The boondoggle that is the Muskrat Falls Festival of the Arts is now of such dimensions that the Government must immediately call an inquiry into the troubled microproject.
The three day celebration of Arts and Culture was to cost $26,000, but overruns will see that nearly double to $40,000.
Delays in booking travel for the artists appearing at the festival mean that some will be arriving a full day ahead of the event and each incurring an extra day of Arts NL (formerly The Newfoundland and Labrador Arts Council) stipulated per diem of $49.00.
Only because hotel rooms were not available on short notice were the artists billeted for that night with festival volunteers, otherwise the event would have borne the cost of the extra night’s lodging, for as many as nine people, at Hotel North.
Firing the previous artistic director after she had resigned means the festival is responsible for both her taxi fare to the airport, and a meal voucher for a Normie Special or Hot Wings at Jungle Jim’s in Goose Bay.
Concerns remain that the stage, at an elevation of almost one metre, is not stable, and might collapse under a 5000 year Running The Goat event. Despite several theatre technicians and three actors jumping up and down on the stage to test its reliability, the best we can get from the project managers is “I dunno, suppose it’s okay.”
The visual art exhibition tied to the festival is signatory to extortionate VANL-CARFAC artist fees, resulting in some visual artists receiving as much as $372.00 for the two week long exhibition of their work.
A post-it note from a stage hand warning that costs for the festival were spiralling out of control was reportedly given to festival organizers but blew out a car window before being read.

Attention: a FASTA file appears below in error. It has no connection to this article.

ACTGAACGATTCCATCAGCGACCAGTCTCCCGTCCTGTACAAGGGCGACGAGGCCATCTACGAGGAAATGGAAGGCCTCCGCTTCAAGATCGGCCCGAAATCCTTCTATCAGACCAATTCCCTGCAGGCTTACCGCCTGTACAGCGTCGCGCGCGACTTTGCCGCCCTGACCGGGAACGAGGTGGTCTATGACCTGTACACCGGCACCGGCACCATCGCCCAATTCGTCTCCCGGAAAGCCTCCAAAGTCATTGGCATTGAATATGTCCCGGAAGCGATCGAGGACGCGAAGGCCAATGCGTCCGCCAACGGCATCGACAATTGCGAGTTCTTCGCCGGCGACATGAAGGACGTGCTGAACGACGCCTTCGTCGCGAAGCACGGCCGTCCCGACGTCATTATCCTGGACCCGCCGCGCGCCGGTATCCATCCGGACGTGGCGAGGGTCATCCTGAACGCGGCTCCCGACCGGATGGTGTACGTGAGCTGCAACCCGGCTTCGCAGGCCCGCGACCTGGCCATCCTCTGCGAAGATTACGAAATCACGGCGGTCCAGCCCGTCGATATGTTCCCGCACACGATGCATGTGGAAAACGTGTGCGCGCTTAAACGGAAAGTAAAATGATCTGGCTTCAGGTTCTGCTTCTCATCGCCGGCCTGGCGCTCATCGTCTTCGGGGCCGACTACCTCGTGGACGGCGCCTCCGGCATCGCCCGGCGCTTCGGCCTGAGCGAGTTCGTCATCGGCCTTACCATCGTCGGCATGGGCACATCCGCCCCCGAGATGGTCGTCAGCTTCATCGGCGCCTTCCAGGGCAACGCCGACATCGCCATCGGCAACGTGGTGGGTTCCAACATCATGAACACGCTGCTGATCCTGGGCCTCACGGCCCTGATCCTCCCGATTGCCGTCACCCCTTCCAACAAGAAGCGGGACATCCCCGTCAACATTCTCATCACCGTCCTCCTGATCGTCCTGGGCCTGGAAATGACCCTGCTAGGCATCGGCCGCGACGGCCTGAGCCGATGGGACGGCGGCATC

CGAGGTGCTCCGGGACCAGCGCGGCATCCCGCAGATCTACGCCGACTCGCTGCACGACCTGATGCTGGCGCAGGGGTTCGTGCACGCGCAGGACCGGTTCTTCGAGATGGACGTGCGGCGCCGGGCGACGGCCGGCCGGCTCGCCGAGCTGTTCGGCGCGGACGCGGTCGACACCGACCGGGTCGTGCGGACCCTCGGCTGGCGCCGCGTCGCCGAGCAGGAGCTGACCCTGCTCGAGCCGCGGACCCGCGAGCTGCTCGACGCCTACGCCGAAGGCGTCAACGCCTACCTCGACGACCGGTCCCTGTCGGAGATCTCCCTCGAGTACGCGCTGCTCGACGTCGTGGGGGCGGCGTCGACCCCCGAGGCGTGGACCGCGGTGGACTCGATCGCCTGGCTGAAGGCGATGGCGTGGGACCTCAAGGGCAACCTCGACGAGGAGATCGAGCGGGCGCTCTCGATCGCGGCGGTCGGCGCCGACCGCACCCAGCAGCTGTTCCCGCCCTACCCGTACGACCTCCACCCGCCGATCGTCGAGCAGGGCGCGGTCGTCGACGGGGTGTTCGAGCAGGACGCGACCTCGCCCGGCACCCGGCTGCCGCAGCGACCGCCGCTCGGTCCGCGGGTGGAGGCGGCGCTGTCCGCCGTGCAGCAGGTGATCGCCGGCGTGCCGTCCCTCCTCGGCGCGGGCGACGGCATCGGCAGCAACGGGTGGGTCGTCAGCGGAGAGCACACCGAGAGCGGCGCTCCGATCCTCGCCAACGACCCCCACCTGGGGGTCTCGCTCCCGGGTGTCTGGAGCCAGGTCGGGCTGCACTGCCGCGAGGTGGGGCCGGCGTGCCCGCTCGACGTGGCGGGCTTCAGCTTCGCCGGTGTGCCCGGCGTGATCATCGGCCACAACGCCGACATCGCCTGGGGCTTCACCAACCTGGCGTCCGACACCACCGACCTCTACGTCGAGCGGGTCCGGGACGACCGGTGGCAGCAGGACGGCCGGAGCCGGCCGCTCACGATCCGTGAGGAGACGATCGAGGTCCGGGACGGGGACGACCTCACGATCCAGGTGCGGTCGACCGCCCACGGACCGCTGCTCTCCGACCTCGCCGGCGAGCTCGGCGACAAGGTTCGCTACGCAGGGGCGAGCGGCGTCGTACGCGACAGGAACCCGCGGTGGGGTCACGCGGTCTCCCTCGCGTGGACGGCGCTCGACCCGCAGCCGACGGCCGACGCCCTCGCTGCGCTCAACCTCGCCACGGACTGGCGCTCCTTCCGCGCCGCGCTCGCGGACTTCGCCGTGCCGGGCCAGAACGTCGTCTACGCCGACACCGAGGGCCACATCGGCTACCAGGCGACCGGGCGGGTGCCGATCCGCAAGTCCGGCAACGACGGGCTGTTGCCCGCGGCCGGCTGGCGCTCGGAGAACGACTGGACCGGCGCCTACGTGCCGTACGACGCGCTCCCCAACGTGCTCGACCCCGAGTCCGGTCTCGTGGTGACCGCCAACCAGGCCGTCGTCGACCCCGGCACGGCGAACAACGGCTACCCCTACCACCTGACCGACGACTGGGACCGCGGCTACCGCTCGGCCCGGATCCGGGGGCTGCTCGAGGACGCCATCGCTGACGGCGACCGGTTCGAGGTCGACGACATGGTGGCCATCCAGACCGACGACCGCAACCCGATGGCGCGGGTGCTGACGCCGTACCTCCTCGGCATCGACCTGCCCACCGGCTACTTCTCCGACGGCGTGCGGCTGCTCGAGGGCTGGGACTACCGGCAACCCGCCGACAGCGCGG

The Minister of Tourism, Industry and Innovation’s tweet that an audit is not being undertaken because no one could be arsed is unacceptable.
The decision to sanction the festival was likely an impulsive response to years of our talent being exported to Canada at exceedingly low rates, but that is no excuse for the commitment of thousands of taxpayers’ dollars to keep our threatened culture on life support.
Arts and culture events such as the festival overwhelming feature and attract young people, but we live in a province known to have a rapidly ageing population.
Defenders of the event say that arts funding is the lowest cost option to save Newfoundland and Labrador, but these are the same people calling for a doubling of funding to Arts NL, a decision that will cost every citizen of the province AN EXTRA THIRTY THREE CENTS PER MONTH!
While arts and culture give meaning to life in Newfoundland and Labrador, and are a central plank of the Government’s efforts to diversify the economy, add considerable value to the place as a destination for tourists, and attract and retain a younger demographic, it’s going to take the province minutes if not hours to pay off this foolhardy venture.